Redford says she wants to pass the budget in the spring sitting before dropping the writ to begin a 28-day campaign.
By law, polling day must be held sometime in March, April or May, meaning Redford could call an election as early as Feb. 2 or as late as May 3.
She has always indicated there would be a budget introduced before an election, but hadn't confirmed until Thursday that she wanted it passed before a campaign.
Budget approval usually involves six weeks of debate in the house. That would put polling day in April at the earliest.
In a conference call from Toronto, Redford said she has been clear about her intentions all along.
"I have said that we would have a throne speech. We would bring the budget forward. We would have a spring session of the legislature and then we would go to the polls," she said.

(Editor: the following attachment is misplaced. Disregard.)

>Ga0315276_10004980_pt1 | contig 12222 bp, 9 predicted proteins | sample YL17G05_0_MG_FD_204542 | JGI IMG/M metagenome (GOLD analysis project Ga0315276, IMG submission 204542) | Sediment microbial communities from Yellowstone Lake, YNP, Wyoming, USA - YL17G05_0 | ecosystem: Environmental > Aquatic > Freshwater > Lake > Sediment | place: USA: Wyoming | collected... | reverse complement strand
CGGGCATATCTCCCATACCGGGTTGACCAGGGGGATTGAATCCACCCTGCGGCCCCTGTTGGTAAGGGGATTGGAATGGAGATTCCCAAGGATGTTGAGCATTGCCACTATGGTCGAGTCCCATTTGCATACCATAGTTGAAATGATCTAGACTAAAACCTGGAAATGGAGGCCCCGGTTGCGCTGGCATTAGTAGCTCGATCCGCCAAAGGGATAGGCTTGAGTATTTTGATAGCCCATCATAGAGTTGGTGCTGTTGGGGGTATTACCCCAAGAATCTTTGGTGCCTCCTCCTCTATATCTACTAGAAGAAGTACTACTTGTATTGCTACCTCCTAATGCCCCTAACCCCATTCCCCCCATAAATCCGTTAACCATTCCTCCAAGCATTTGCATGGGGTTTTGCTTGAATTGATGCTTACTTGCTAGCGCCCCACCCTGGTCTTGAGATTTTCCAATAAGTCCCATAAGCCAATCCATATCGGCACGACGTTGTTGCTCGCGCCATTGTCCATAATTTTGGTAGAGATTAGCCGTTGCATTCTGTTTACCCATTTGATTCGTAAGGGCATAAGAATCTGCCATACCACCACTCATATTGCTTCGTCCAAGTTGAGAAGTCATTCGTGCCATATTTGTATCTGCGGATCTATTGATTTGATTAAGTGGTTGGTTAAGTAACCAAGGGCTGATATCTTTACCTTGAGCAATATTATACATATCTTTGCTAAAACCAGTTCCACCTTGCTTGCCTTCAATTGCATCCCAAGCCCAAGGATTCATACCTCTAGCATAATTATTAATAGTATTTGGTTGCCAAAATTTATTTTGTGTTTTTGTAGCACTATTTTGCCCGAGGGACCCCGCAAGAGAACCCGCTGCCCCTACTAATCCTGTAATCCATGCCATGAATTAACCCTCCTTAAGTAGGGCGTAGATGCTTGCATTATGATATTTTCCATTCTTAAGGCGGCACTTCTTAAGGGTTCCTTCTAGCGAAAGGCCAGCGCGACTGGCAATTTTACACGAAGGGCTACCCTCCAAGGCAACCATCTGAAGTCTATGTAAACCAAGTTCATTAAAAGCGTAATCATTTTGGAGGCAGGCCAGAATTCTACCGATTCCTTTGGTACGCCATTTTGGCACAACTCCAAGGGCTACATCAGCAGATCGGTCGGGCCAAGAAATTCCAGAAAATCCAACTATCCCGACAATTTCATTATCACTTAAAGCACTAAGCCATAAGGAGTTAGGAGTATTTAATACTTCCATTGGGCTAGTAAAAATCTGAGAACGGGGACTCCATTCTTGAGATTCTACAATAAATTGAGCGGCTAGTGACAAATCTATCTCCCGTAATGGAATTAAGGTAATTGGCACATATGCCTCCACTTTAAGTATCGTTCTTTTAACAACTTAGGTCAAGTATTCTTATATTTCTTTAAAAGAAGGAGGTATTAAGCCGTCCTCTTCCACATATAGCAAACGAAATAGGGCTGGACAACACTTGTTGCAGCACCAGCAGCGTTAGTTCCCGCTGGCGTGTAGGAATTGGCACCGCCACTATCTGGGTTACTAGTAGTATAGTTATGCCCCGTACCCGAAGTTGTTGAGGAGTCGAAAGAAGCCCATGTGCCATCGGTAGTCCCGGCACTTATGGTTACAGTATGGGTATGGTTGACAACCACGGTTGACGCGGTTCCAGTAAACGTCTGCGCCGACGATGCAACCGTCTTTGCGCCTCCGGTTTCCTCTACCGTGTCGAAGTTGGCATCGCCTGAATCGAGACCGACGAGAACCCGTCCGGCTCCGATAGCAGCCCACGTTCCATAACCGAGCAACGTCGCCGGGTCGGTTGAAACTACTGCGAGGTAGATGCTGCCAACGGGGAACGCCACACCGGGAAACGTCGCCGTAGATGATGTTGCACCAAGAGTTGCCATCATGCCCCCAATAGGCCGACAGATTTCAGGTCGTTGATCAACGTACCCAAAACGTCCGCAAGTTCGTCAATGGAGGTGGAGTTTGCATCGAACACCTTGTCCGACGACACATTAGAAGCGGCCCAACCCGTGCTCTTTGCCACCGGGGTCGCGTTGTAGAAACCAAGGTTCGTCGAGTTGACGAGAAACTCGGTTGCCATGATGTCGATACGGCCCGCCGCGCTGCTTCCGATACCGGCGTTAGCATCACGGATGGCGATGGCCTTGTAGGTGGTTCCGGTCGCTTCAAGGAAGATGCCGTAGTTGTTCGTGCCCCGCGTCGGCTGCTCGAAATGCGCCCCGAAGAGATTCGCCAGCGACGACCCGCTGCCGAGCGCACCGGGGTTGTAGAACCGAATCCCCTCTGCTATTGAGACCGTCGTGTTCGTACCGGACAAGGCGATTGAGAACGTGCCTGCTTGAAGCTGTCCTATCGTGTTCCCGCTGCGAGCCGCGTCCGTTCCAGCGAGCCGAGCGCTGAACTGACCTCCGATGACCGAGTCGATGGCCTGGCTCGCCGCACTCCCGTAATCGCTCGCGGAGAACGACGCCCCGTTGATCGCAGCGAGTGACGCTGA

"I've never changed my position on that."
Redford will be seeking her first mandate as premier since winning the Tory leadership and replacing Ed Stelmach last fall.
The new election law was passed by her government in the fall sitting. It followed up on a commitment she made during the leadership campaign for a fixed election date.
Opposition critics say Redford broke that promise because the law instead allows for a three-month election window that still gives the Tories the advantage of calling the vote at a time most propitious for them.
Redford has countered that the fixed window works better because it is tight enough to deliver certainty while avoiding clashes with holidays or unexpected events.